Saturday, January 6, 2018

Saturday ramble

I've been watching the horrendous "Iron Fist" just to round out the Defenders universe (I have to wait until March for more Jessica Jones); I was horrified--but shouldn't have been surprised, given the show's consistently, stupidly horrendous handling of racial issues--by the show's discussion of meditation. Danny describes meditation as a route to turn off feelings; weapons don't have feelings, he adds. Fair enough about the last part, I guess, but the show is perpetuating a harmful myth about meditation. Meditation doesn't turn off your feelings; it trains you to manage them.

Watch the second half of Trevor Noah's interview with Dan Harris and read this article--not specifically about mediation--about working with, not against, your mind. I've been listening regularly to guided meditations on an app I got through work--the work program also included live sessions, though I could only attend a few--and between those, and sessions I've attended in the past, the overarching theme is that it's human to wander, and that you don't beat yourself up for being human. Mediation is hard enough for people to make time for, without people making it harder by spreading misinformation. Like that awful Times op-ed that I didn't link to here.

I've been much better about meditating, and the difference is noticeable. On Wednesday as we were stuck in crawling traffic on the way to the airport, I should have been a wreck. I didn't anticipate traffic (I specifically booked a flight late enough that we wouldn't be driving in rush hour) and didn't allow a ton of time. I had a meeting that afternoon that I really needed to be at (it was scheduled after I'd booked my ticket), and I'd brought a suit with me as superstition/insurance: if I had a suit with me in the unlikely event that we landed in time for me to make the meeting straight from the airport, I wouldn't need it; I'd arrive in plenty of time to get home, unpack, and head to work.



So, you see, I'd factored in the possibility of flight delays, but not of my missing the flight altogether. That would suck. We crawled down the pike. I took a deep breath once in a while and stayed calm. I got to the airport with enough time to get to the gate, but just enough time. The check-in machine scolded me as I reprinted my boarding pass, said the gate was closing soon! I stayed oddly calm, for me. As I saw even the pre-check line coiled into several rows and as it moved faster but not that fast, and even as they pulled my bag and randomly selected me for additional screening, I was calm. I got to the gate as they were boarding my group. I got what I wished for: I'd been so sick of gate areas and boarding lines that I hardly had to spend a minute at the gate.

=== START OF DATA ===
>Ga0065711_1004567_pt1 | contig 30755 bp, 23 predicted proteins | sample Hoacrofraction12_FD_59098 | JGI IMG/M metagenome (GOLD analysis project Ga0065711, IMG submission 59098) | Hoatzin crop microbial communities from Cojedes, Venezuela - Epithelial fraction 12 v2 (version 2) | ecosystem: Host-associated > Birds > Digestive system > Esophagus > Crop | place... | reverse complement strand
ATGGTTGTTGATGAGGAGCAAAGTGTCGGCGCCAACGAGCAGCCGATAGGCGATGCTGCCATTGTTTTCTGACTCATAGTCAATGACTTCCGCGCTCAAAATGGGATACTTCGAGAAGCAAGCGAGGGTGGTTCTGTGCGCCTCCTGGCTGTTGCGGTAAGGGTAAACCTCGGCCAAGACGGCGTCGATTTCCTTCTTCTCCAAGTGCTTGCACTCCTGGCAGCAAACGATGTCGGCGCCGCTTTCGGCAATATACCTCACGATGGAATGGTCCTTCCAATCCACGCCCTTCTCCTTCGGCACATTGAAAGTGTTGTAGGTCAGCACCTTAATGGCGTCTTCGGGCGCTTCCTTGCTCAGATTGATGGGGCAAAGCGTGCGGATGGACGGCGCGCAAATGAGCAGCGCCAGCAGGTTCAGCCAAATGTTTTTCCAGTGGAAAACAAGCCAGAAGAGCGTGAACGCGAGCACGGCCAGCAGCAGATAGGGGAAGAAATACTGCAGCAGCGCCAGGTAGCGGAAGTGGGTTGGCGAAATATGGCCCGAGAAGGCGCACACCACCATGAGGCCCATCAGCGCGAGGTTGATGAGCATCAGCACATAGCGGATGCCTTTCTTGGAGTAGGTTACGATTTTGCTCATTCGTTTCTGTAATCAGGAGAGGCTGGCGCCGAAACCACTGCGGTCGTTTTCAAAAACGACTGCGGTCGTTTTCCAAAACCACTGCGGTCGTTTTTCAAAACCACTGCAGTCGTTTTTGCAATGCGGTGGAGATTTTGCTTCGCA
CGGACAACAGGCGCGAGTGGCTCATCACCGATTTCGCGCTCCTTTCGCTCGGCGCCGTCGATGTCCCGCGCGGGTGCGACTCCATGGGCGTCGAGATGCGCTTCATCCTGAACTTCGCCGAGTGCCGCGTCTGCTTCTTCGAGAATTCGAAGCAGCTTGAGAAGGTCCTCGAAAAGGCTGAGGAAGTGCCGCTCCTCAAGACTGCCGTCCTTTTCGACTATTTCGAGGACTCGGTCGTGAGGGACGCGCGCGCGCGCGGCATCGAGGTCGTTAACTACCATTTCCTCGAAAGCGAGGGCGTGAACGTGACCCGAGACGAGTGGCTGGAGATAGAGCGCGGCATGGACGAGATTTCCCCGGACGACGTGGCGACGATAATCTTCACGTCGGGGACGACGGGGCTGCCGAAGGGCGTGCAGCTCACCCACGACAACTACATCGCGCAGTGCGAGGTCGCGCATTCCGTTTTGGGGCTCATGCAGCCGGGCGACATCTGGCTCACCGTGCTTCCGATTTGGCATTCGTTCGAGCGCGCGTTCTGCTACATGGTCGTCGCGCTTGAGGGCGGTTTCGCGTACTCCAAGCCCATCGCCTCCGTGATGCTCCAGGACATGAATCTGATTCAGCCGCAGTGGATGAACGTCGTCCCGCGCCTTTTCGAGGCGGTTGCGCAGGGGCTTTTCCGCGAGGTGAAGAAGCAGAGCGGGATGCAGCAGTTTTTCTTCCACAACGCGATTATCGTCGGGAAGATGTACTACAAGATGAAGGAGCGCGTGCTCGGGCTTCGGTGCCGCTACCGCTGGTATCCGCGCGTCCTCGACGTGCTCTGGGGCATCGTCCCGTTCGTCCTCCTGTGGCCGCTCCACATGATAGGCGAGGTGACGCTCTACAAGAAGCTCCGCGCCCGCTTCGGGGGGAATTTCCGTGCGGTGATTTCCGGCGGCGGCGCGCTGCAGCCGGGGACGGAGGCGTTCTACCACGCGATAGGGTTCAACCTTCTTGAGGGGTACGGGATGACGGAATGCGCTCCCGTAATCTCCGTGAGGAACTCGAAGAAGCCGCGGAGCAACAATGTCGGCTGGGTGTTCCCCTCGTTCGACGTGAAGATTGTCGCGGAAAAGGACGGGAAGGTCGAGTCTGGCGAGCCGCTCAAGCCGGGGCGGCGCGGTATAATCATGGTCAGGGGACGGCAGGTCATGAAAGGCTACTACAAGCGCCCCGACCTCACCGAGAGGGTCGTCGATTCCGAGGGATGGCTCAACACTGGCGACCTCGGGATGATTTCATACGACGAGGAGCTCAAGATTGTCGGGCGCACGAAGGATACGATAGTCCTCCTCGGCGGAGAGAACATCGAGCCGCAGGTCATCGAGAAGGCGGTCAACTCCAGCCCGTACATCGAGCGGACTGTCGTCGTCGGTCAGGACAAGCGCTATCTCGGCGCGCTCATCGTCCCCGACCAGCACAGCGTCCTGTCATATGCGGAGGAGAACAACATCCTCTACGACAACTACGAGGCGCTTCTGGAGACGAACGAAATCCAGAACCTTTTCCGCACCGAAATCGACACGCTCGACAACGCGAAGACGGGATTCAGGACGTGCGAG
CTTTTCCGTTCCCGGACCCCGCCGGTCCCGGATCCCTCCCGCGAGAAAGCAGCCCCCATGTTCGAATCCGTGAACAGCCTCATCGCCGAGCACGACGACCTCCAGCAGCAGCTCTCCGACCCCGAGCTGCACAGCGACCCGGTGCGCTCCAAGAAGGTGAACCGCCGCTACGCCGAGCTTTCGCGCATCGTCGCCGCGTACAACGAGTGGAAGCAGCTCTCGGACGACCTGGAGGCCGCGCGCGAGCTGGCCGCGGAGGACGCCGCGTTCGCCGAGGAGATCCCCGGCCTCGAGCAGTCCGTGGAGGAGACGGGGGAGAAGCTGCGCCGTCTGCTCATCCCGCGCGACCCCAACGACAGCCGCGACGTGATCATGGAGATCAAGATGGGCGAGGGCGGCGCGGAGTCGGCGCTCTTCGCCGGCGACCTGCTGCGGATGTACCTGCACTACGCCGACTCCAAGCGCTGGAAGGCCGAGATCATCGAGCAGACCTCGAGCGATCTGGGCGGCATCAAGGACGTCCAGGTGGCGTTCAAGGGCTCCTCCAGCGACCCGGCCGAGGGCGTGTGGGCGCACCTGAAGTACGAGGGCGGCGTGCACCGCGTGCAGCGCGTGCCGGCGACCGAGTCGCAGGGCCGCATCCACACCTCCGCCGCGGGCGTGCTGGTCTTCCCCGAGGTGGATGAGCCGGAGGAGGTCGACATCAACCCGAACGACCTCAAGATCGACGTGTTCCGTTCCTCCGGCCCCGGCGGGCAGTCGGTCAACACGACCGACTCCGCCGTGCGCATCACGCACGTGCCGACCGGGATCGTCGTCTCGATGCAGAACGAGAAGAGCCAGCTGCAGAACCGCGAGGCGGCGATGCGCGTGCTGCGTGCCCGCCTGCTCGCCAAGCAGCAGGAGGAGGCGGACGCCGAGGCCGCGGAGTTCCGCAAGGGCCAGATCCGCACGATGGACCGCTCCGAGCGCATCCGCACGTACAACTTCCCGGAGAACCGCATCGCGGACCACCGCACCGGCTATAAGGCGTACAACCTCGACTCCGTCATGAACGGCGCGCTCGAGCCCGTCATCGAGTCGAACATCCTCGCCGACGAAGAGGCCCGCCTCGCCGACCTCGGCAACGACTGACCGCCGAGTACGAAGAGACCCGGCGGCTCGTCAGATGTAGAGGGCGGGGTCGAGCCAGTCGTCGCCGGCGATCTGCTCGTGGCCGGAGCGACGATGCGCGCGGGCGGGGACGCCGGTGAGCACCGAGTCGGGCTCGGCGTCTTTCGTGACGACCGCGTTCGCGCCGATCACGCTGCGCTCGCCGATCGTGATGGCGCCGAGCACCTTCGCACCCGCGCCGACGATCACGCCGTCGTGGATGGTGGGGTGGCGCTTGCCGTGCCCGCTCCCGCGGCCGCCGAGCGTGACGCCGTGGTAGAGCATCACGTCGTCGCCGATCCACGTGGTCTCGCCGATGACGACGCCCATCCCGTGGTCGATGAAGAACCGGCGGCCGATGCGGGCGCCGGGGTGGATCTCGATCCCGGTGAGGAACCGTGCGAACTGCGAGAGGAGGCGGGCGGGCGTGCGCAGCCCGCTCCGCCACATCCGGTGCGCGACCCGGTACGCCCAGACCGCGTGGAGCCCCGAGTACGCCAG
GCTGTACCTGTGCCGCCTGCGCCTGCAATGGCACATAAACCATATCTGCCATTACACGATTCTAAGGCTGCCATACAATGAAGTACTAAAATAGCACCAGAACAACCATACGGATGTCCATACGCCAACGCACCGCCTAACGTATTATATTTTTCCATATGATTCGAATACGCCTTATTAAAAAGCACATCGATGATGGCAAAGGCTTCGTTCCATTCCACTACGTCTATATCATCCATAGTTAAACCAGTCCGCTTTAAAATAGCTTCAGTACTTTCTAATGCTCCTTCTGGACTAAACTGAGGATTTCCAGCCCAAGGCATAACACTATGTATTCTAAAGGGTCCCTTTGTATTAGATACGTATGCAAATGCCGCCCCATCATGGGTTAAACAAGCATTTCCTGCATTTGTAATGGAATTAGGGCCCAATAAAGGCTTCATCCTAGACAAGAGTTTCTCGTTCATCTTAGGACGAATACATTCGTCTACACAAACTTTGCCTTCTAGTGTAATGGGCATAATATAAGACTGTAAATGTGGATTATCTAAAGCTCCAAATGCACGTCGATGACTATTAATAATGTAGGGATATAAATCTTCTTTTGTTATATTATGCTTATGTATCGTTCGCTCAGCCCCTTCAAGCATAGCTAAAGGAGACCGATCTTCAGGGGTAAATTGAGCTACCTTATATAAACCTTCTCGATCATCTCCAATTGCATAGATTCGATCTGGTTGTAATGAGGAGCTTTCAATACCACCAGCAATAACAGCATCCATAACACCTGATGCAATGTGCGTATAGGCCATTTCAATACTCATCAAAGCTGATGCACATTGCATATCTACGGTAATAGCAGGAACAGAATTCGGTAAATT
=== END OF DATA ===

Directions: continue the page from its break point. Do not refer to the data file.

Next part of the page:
This would have stressed me out a lot more before, but I really do think that the meditation practice has made a difference. Things are still stressful and unnerving--I find any travel a bit unnerving, even as I enjoy it. Our Singapore-Malaysia trip was awesome, but it was somewhat stressful.

***
We landed just after noon, so I had time to go home and change and get to my meeting. It felt good to be at work, to realize that I still knew how to do my job. It was also good to see everyone.

I thought about how my mother either wouldn't have respected my need to get to work, or wouldn't have admitted it. She might have gone out of her way to undermine both my sense of need to be there and my ability to get there. She got power trips over dilly-dallying when I was worried about being late, or when I or my father were trying to get somewhere she found unimportant (for example seeing his family). I still don't know if it was out of deliberate controlling behavior or clueless lack of consideration, or what combination of both, she booked a vacation in the Poconos the week after I started grad school and demanded that I drive up for the weekend. It was definitely stressful; I definitely could have stood to stay in town and acclimate, rather than being pulled out of my new universe. And she would have been both incapable of thinking about that or respecting it if it were made known to her. I remembered a number of other times--once I was working full time--that she just couldn't or wouldn't understand why I couldn't visit or meet her somewhere at a given time, because I had to be at an event or meeting. After I told her that once--that I couldn't visit on a given weekend because there was an event I had to attend--she asked me how the "party" was. I'm not sure she believed me when I said it wasn't a party, but in retrospect it made sense that that's how she interpreted 'event.' It wasn't a language barrier; it was a barrier to her acknowledging that I was an adult with a job that came with responsibilities.

***
There are still things I'm not as zen about as I'd like to be--mostly, dating. I'm so sick of it, and it does not bring out the best on me. I meet men and mostly think how I'm better off single than with that. Speed-dating, especially, does not suit me. Especially because automatonish IT guys are over-represented. They ask these weird, quantitative questions. What are the first five things my best friend would say about me? How the fuck should I know. Someone asked me what my favorite country was. I'm not going to say that only people who don't travel could answer that question, but I certainly can't. I have to pick a favorite country? I couldn’t narrow it down to ten, and if I could, who cares? If you think or process information and experiences by ranking things, more power to you. That’s not how I think.

Anyway, onward.

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